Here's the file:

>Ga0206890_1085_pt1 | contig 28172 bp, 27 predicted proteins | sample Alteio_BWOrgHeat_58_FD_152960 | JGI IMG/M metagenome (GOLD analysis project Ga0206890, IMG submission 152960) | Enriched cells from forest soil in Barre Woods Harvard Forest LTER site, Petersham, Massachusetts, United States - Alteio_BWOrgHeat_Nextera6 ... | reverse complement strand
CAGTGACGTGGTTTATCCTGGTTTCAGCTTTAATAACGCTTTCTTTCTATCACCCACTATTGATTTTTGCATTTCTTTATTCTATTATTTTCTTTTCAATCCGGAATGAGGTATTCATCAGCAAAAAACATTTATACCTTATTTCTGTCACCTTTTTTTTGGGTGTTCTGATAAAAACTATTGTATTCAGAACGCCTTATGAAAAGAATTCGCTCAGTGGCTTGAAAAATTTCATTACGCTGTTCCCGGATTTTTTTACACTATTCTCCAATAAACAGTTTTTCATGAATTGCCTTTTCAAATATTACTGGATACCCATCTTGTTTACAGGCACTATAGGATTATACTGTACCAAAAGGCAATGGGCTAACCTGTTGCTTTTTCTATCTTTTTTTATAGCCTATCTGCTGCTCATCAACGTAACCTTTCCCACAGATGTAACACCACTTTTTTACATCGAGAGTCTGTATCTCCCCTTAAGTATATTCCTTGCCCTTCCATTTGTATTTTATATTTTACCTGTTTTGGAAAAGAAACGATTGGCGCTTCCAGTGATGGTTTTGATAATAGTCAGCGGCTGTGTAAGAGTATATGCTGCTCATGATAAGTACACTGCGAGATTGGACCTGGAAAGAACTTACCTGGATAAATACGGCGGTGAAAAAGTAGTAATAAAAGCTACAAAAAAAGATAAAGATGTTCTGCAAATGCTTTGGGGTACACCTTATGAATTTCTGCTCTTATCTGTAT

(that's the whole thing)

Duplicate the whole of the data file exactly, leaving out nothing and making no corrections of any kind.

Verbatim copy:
>Ga0206890_1085_pt1 | contig 28172 bp, 27 predicted proteins | sample Alteio_BWOrgHeat_58_FD_152960 | JGI IMG/M metagenome (GOLD analysis project Ga0206890, IMG submission 152960) | Enriched cells from forest soil in Barre Woods Harvard Forest LTER site, Petersham, Massachusetts, United States - Alteio_BWOrgHeat_Nextera6 ... | reverse complement strand
CAGTGACGTGGTTTATCCTGGTTTCAGCTTTAATAACGCTTTCTTTCTATCACCCACTATTGATTTTTGCATTTCTTTATTCTATTATTTTCTTTTCAATCCGGAATGAGGTATTCATCAGCAAAAAACATTTATACCTTATTTCTGTCACCTTTTTTTTGGGTGTTCTGATAAAAACTATTGTATTCAGAACGCCTTATGAAAAGAATTCGCTCAGTGGCTTGAAAAATTTCATTACGCTGTTCCCGGATTTTTTTACACTATTCTCCAATAAACAGTTTTTCATGAATTGCCTTTTCAAATATTACTGGATACCCATCTTGTTTACAGGCACTATAGGATTATACTGTACCAAAAGGCAATGGGCTAACCTGTTGCTTTTTCTATCTTTTTTTATAGCCTATCTGCTGCTCATCAACGTAACCTTTCCCACAGATGTAACACCACTTTTTTACATCGAGAGTCTGTATCTCCCCTTAAGTATATTCCTTGCCCTTCCATTTGTATTTTATATTTTACCTGTTTTGGAAAAGAAACGATTGGCGCTTCCAGTGATGGTTTTGATAATAGTCAGCGGCTGTGTAAGAGTATATGCTGCTCATGATAAGTACACTGCGAGATTGGACCTGGAAAGAACTTACCTGGATAAATACGGCGGTGAAAAAGTAGTAATAAAAGCTACAAAAAAAGATAAAGATGTTCTGCAAATGCTTTGGGGTACACCTTATGAATTTCTGCTCTTATCTGTAT